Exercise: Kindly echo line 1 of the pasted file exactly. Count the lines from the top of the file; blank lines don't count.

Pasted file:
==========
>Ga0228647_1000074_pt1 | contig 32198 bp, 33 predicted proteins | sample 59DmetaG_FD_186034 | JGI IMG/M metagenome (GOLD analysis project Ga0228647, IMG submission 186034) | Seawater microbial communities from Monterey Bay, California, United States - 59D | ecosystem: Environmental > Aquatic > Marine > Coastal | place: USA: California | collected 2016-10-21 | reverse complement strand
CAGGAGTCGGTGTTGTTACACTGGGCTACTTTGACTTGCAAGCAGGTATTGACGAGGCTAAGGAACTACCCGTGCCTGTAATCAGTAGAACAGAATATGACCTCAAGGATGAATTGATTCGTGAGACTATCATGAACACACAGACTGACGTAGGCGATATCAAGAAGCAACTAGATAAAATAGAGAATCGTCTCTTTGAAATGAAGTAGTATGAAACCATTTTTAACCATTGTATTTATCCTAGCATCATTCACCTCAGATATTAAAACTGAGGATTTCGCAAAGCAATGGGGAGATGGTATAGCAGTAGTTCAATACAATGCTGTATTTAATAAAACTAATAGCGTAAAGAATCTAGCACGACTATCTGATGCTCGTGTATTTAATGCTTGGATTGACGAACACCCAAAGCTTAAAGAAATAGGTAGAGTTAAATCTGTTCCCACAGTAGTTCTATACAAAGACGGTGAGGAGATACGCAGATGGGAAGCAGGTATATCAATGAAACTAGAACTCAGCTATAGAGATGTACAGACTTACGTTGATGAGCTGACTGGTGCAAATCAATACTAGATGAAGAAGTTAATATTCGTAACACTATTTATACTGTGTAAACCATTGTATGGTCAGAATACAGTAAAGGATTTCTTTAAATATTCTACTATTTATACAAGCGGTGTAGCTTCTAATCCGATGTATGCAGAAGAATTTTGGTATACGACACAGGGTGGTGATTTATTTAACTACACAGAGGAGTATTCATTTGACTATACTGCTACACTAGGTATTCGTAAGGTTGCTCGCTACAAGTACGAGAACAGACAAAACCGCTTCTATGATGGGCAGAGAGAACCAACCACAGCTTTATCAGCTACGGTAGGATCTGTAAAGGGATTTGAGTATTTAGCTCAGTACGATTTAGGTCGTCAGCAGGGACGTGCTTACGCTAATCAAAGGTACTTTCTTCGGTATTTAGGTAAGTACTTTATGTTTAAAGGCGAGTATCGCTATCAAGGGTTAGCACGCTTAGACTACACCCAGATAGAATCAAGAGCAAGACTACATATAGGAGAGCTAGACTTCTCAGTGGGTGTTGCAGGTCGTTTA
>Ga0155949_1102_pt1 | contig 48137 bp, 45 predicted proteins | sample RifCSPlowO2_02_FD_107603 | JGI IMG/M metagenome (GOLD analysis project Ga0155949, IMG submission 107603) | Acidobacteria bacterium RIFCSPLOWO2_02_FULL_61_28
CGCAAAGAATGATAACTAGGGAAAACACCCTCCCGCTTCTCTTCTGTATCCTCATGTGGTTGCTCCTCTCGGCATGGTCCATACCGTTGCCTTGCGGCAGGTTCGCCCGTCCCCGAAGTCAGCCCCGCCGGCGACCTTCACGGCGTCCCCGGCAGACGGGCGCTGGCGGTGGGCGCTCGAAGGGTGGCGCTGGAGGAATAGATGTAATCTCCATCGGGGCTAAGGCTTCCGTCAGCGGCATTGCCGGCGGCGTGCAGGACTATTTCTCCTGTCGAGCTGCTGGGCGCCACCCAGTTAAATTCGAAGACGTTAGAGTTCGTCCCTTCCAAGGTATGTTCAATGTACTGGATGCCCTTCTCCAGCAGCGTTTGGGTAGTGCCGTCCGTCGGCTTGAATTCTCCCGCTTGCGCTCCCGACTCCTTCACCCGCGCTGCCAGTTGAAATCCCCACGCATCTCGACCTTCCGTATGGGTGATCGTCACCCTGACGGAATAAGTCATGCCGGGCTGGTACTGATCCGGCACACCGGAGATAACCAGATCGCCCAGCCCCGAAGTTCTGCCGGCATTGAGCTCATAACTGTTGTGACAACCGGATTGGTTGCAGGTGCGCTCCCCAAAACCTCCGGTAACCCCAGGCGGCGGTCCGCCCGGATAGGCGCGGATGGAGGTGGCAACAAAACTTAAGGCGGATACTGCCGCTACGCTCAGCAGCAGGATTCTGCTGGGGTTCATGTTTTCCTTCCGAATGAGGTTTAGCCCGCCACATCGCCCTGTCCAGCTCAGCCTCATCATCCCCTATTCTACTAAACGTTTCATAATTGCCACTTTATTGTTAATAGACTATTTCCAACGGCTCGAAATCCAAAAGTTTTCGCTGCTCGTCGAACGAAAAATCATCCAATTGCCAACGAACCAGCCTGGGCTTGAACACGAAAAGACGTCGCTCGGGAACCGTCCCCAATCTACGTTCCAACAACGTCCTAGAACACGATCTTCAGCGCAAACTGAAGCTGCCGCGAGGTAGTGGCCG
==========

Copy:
>Ga0228647_1000074_pt1 | contig 32198 bp, 33 predicted proteins | sample 59DmetaG_FD_186034 | JGI IMG/M metagenome (GOLD analysis project Ga0228647, IMG submission 186034) | Seawater microbial communities from Monterey Bay, California, United States - 59D | ecosystem: Environmental > Aquatic > Marine > Coastal | place: USA: California | collected 2016-10-21 | reverse complement strand